ArcMap represents geographic information as a collection of layers and other elements in a map view. There are two primary map views in ArcMap: the data view and the layout view.
The data frame provides a geographic window, or map frame, in which you can display and work with geographic information as a series of map layers. The layout view provides a page view where map elements (such as the data frame, a scale bar, and a map title) are arranged on a page for map printing.
When you save a map you have created in ArcMap, it will be saved as a file on disk. This is an ArcMap document and is referred to as a map document or mxd since the file name extension (.mxd) is automatically appended to your map document name. You can work with an existing .mxd file by double-clicking the document to open it. This will start an ArcMap session for that .mxd file.
Map documents contain display properties of the geographic information that you work with in the map—such as the properties and definitions of your map layers, data frames, and the map layout for printing—plus any optional customizations and macros that you add to your map.
Views in ArcMap
ArcMap displays map contents in one of two views:
- Data view
- Layout view
Each view lets you look at and interact with the map in a specific way.
In ArcMap data view, the map is the data frame. The active data frame is presented as a geographic window in which map layers are displayed and used. Within a data frame, you work with GIS information presented through map layers using geographic (real-world) coordinates. These will typically be ground measurements in units such as feet, meters, or measures of latitude-longitude (such as decimal degrees). The data view hides all the map elements on the layout, such as titles, north arrows, and scale bars, and lets you focus on the data in a single data frame, for instance, editing or analysis.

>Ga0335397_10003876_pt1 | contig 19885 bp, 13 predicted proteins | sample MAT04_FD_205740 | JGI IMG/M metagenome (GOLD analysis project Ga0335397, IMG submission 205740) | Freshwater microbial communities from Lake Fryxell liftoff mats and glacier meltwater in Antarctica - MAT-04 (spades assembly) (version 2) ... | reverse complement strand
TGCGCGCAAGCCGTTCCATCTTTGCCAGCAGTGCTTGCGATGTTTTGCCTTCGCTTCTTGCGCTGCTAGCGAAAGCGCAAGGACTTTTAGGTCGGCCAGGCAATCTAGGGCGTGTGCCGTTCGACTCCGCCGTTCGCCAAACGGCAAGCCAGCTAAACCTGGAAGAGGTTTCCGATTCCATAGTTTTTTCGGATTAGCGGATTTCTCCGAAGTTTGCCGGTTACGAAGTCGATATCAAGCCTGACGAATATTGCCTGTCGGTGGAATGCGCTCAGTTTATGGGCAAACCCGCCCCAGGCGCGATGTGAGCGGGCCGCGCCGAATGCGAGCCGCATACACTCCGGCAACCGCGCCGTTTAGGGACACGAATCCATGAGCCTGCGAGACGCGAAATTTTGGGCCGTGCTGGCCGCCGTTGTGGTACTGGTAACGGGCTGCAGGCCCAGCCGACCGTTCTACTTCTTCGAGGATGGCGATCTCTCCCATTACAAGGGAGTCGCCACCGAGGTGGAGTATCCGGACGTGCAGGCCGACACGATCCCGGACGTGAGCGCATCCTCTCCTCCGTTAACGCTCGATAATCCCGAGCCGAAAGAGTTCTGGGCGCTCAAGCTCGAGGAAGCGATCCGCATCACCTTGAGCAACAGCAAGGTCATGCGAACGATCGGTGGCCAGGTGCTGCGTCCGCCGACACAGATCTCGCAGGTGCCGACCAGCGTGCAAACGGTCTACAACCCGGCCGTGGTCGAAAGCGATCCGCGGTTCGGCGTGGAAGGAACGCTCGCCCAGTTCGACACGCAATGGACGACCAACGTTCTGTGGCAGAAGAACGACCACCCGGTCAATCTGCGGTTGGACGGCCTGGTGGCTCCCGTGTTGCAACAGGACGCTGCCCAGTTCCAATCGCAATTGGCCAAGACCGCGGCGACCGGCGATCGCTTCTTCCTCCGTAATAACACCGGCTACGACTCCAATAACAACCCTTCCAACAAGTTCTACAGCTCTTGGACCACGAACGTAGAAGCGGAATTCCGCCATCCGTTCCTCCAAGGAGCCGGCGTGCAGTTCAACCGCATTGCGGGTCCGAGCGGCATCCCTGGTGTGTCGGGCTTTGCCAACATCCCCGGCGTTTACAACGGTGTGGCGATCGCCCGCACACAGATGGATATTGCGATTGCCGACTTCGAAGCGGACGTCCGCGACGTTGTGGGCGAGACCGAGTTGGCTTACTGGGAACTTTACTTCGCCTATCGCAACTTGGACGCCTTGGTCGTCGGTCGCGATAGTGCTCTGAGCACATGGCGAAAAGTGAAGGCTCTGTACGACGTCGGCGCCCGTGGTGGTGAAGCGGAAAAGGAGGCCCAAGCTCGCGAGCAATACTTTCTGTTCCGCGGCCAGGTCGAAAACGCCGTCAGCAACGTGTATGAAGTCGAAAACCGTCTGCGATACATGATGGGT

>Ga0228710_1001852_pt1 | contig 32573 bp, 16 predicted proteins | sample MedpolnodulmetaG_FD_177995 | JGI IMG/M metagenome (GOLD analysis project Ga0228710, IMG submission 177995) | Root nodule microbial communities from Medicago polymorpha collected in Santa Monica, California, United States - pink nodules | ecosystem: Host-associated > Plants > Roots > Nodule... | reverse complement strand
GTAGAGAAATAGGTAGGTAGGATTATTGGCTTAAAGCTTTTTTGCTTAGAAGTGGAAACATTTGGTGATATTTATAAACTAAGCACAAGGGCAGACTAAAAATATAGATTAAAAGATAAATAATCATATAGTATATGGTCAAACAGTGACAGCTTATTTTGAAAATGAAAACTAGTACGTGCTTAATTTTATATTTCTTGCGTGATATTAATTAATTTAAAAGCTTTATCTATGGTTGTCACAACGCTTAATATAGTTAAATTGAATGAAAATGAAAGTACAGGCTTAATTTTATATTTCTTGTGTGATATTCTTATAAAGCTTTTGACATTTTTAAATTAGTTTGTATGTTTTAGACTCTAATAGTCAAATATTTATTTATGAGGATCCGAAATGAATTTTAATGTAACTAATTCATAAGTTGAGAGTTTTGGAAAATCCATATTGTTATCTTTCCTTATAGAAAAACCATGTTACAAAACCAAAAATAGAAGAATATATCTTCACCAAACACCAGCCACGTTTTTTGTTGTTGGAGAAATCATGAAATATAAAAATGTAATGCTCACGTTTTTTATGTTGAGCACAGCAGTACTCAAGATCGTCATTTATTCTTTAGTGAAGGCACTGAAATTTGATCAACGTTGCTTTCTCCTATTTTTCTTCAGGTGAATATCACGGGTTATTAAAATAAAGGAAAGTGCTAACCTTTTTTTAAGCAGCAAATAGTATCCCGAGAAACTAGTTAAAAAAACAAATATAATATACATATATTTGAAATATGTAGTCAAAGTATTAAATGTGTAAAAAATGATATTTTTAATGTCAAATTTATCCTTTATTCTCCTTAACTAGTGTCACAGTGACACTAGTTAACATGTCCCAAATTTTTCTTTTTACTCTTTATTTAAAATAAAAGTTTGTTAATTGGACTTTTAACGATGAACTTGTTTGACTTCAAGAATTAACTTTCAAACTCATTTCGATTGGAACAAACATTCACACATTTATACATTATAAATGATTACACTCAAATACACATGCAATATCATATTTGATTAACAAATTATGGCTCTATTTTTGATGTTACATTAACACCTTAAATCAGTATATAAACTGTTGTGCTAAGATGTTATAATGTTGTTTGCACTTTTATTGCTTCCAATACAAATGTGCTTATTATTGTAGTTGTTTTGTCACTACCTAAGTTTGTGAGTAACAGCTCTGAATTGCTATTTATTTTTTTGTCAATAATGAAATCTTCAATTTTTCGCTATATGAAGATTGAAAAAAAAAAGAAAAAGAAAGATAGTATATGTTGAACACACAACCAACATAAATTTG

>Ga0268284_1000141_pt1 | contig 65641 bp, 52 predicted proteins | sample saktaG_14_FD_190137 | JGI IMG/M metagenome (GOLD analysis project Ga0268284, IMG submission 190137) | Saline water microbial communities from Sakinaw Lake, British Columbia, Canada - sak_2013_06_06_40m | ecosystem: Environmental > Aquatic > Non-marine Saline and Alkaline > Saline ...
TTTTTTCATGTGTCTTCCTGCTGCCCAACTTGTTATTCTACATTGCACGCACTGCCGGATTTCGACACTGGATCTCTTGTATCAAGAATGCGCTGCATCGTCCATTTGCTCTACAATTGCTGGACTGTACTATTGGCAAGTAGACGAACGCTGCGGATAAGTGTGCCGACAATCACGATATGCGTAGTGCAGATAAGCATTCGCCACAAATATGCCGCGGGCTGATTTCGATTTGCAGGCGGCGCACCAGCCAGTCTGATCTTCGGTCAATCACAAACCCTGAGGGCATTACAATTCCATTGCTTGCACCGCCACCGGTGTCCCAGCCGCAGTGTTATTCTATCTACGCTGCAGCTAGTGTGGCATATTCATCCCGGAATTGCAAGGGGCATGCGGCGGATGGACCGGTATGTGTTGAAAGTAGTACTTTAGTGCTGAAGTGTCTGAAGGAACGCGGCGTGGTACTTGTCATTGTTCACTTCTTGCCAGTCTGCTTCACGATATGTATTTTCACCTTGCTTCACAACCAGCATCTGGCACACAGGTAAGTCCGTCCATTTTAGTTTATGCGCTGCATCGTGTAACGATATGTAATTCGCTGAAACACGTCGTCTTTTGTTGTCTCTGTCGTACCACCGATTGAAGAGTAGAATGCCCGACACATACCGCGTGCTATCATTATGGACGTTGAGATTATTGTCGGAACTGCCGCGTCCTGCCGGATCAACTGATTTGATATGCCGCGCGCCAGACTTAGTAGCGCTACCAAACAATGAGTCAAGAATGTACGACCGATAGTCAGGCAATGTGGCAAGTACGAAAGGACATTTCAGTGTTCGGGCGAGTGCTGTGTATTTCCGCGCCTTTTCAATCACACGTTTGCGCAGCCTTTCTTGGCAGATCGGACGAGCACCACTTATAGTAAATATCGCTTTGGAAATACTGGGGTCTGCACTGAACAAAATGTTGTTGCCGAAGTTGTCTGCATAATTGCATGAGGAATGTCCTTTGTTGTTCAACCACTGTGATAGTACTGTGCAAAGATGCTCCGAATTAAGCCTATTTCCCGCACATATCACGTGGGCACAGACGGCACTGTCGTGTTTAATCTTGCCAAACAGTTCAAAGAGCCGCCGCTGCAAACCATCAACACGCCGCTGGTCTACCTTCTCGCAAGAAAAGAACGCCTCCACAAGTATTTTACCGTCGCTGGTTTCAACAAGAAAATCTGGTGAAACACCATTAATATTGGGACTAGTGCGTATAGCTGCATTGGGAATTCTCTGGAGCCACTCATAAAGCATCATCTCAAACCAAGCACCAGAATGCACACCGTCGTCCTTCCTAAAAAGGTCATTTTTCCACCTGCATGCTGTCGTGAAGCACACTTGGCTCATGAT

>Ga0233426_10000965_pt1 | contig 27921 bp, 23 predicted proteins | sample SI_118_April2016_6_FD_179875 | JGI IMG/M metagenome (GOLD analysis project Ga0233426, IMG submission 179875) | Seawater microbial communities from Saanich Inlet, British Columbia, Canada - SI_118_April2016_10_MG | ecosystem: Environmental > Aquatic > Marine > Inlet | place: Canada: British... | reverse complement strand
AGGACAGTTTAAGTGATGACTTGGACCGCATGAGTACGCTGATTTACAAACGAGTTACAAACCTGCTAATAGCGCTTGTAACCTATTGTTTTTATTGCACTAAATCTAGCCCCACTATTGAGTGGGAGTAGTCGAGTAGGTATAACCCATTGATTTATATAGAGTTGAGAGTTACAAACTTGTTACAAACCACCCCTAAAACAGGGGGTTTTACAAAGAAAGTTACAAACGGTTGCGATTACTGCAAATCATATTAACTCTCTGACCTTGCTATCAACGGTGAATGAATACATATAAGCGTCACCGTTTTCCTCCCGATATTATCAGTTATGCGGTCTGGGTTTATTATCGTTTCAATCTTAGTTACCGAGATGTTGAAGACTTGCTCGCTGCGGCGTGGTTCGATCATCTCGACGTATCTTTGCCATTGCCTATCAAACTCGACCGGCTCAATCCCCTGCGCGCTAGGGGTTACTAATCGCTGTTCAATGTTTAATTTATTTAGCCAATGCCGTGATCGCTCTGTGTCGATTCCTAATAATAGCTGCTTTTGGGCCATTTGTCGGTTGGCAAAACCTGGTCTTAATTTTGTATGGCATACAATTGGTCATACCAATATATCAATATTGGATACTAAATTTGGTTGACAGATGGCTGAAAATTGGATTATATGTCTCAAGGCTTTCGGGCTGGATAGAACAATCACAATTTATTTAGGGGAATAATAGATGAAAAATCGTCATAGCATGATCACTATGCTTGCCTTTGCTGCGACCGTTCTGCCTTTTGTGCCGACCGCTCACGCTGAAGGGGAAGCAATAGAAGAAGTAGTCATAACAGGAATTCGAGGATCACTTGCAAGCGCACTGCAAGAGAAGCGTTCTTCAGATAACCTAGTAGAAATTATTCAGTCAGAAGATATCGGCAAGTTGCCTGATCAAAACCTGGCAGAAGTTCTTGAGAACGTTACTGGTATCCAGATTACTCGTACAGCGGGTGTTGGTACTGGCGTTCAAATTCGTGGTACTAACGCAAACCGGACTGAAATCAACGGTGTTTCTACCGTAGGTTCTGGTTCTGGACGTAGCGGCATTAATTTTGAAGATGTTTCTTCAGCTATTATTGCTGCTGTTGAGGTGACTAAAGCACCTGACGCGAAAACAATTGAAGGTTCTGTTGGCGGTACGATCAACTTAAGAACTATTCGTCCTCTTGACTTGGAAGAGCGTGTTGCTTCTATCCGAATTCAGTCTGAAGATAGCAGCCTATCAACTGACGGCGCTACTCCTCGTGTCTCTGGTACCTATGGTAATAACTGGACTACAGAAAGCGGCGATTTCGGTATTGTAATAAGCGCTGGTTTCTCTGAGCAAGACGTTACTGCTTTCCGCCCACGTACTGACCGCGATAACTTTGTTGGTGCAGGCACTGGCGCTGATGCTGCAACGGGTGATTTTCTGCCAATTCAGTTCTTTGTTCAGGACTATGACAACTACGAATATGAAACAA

When you're preparing your map's layout, you'll want to work with your map in page layout view. A page layout is a collection of map elements (such as a data frame, map title, scale bar, north arrow, and a symbol legend) arranged on a page. Layouts are used for composing maps for printing or export to formats such as Adobe PDF.
The Layout view is used to design and author a map for printing, exporting, or publishing. You can manage map elements within the page space (typically, in inches or centimeters), add new map elements, and preview what your map will look like before exporting or printing it. Common map elements include data frames with map layers, scale bars, north arrows, symbol legends, map titles, text, and other graphic elements.
Within the data frame, you display geographic datasets as layers, where each layer represents a particular dataset overlaid in the map. Map layers help convey information through:
- Discrete feature classes such as collections of points, lines, and polygons
- Continuous surfaces, such as elevation, which can be represented in a number of ways—for example, as a collection of contour lines and elevation points or as shaded relief
- Aerial photography or satellite imagery that covers the map extent
Example map layers include streams and lakes, terrain, roads, political boundaries, parcels, building footprints, utility lines, and orthophoto imagery.
In addition to representing geographic information, each layer's map symbols, colors, and labels help describe the objects in the map. You can interact with the layers displayed in each data frame to query each feature and see its attributes, perform analytical operations, and to edit and add new features to each dataset.